4. Emotional control and advanced interpersonal communication skills.

Additionally, since the ultimate purpose of an educational institution is contribution to the wellbeing of society as a whole, we also want our students to have made significant progress toward the following fundamentals to an ethical life:


  1. A commitment to living with integrity.

  2. A sense of duty to treat others fairly.

  3. An intrinsic desire to contribute to the fulfillment of others.

This concludes the basic fundamentals of what's needed to build a school that will prepare both the individual and society to thrive. However, if you still feel the need for some more concrete details, there's no need to worry, I added the next section just for you!


More Details

Here is a quick and dirty Q&A list that delves into the finer details of what I consider to be
“humanistic pedagogies.”

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What are engaging forms of learning that respect and bring out the full potential in students?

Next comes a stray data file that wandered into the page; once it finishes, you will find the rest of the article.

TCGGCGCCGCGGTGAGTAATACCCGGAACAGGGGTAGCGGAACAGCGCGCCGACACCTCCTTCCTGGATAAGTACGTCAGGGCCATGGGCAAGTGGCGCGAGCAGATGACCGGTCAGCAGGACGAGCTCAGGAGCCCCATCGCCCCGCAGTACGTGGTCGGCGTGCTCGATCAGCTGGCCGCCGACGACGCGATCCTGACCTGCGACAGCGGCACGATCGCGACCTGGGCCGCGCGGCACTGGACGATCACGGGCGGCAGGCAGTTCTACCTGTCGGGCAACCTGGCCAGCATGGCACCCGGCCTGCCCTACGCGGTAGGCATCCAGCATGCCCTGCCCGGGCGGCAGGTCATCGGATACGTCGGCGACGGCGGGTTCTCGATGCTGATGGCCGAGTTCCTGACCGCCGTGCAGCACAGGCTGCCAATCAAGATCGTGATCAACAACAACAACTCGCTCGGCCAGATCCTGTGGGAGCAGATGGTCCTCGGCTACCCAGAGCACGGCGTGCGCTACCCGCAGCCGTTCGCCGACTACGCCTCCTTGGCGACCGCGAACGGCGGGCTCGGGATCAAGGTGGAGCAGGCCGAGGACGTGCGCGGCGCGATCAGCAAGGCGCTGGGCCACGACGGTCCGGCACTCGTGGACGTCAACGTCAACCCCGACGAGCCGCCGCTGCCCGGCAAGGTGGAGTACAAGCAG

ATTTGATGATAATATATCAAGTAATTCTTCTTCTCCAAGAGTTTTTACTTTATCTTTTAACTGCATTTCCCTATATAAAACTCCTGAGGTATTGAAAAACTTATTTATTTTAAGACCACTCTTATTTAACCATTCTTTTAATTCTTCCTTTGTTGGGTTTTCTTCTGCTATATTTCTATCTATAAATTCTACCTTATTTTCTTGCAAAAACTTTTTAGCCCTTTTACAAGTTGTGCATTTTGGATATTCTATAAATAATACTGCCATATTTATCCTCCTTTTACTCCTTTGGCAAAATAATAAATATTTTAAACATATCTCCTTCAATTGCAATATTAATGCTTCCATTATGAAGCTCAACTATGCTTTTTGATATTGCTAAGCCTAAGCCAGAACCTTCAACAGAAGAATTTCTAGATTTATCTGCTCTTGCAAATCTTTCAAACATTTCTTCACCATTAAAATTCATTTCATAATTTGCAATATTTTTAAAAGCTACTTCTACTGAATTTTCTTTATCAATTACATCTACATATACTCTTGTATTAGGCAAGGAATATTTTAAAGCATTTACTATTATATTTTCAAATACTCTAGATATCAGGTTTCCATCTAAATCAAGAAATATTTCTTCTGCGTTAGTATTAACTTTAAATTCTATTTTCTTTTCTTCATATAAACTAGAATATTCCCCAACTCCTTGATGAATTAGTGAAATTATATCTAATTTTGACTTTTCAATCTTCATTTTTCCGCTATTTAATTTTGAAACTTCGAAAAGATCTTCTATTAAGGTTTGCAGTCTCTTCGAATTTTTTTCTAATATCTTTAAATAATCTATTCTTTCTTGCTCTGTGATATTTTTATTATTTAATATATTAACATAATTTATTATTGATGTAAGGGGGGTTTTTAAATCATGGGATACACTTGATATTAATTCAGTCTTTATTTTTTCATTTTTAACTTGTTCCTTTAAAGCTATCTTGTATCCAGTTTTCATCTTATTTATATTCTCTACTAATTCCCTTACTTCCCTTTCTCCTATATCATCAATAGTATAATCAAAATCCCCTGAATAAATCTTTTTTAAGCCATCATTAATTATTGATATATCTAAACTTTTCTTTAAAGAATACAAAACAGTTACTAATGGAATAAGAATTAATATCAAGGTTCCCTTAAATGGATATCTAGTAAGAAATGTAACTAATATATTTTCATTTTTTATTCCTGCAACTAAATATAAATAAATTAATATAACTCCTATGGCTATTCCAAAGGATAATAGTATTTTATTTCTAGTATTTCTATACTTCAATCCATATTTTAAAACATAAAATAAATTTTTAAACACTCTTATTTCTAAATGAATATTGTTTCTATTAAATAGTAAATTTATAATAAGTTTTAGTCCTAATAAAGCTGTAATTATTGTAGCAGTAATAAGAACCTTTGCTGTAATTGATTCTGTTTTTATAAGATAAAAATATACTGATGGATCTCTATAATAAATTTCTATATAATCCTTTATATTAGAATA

Student-directed projects, authentic bi-directional dialogue (NOT the “answer the teacher's questions” game), Socratic questioning, small group discussions, student-led seminars, traditional seminars (if teacher can facilitate w/o dominating)

What are the common elements of engaged learning?

Intriguing questions, customizability, problem solving, discovery, relevance, challenge, connection to other ideas, depth in understanding

What are ineffective pedagogies?

* Forcing students to read stuff and answer questions they have no interest in.

* Teaching for memorization rather than understanding. (For example, devoting class time to going over the procedure for solving a math problem rather than engaging in the question of why the math works that way.)

What precisely is the mindset that the teacher ought to have?

(See first question on this list.)

What does a teacher with the right mindset need to succeed?

Freedom, small classes.

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Are you wanting some actual examples of what this actually looks like in the field?